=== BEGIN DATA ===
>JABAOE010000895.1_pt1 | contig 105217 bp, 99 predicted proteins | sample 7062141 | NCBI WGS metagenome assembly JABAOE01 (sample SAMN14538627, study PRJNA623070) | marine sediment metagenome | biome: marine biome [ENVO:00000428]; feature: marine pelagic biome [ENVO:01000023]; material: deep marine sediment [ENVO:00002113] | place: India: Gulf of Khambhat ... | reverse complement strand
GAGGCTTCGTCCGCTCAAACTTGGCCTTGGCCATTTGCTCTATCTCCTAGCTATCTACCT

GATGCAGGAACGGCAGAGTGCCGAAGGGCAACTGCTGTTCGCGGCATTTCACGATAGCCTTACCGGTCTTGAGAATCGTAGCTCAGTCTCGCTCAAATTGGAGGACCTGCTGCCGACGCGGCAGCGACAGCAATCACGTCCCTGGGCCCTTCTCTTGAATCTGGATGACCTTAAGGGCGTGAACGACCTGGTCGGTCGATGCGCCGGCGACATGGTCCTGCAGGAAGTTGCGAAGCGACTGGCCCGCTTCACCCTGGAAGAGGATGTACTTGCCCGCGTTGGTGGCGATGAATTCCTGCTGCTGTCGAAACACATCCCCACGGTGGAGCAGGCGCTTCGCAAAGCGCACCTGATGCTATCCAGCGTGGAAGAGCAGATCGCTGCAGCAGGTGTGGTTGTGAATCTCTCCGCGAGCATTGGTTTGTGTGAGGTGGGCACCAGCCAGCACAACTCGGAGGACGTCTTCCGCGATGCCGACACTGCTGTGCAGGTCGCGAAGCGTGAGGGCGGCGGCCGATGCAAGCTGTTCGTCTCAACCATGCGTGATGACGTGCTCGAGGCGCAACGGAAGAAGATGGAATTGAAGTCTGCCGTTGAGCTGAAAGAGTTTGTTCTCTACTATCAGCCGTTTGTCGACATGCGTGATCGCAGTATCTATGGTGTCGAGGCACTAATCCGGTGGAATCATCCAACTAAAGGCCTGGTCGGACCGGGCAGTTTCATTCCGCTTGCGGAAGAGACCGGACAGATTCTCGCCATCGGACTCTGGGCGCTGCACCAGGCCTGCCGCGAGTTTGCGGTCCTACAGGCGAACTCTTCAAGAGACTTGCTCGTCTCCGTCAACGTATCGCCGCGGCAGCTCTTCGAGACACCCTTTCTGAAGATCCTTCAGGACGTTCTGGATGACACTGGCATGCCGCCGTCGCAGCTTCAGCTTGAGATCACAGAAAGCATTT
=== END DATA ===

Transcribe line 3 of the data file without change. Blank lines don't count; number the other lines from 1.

GATGCAGGAACGGCAGAGTGCCGAAGGGCAACTGCTGTTCGCGGCATTTCACGATAGCCTTACCGGTCTTGAGAATCGTAGCTCAGTCTCGCTCAAATTGGAGGACCTGCTGCCGACGCGGCAGCGACAGCAATCACGTCCCTGGGCCCTTCTCTTGAATCTGGATGACCTTAAGGGCGTGAACGACCTGGTCGGTCGATGCGCCGGCGACATGGTCCTGCAGGAAGTTGCGAAGCGACTGGCCCGCTTCACCCTGGAAGAGGATGTACTTGCCCGCGTTGGTGGCGATGAATTCCTGCTGCTGTCGAAACACATCCCCACGGTGGAGCAGGCGCTTCGCAAAGCGCACCTGATGCTATCCAGCGTGGAAGAGCAGATCGCTGCAGCAGGTGTGGTTGTGAATCTCTCCGCGAGCATTGGTTTGTGTGAGGTGGGCACCAGCCAGCACAACTCGGAGGACGTCTTCCGCGATGCCGACACTGCTGTGCAGGTCGCGAAGCGTGAGGGCGGCGGCCGATGCAAGCTGTTCGTCTCAACCATGCGTGATGACGTGCTCGAGGCGCAACGGAAGAAGATGGAATTGAAGTCTGCCGTTGAGCTGAAAGAGTTTGTTCTCTACTATCAGCCGTTTGTCGACATGCGTGATCGCAGTATCTATGGTGTCGAGGCACTAATCCGGTGGAATCATCCAACTAAAGGCCTGGTCGGACCGGGCAGTTTCATTCCGCTTGCGGAAGAGACCGGACAGATTCTCGCCATCGGACTCTGGGCGCTGCACCAGGCCTGCCGCGAGTTTGCGGTCCTACAGGCGAACTCTTCAAGAGACTTGCTCGTCTCCGTCAACGTATCGCCGCGGCAGCTCTTCGAGACACCCTTTCTGAAGATCCTTCAGGACGTTCTGGATGACACTGGCATGCCGCCGTCGCAGCTTCAGCTTGAGATCACAGAAAGCATTT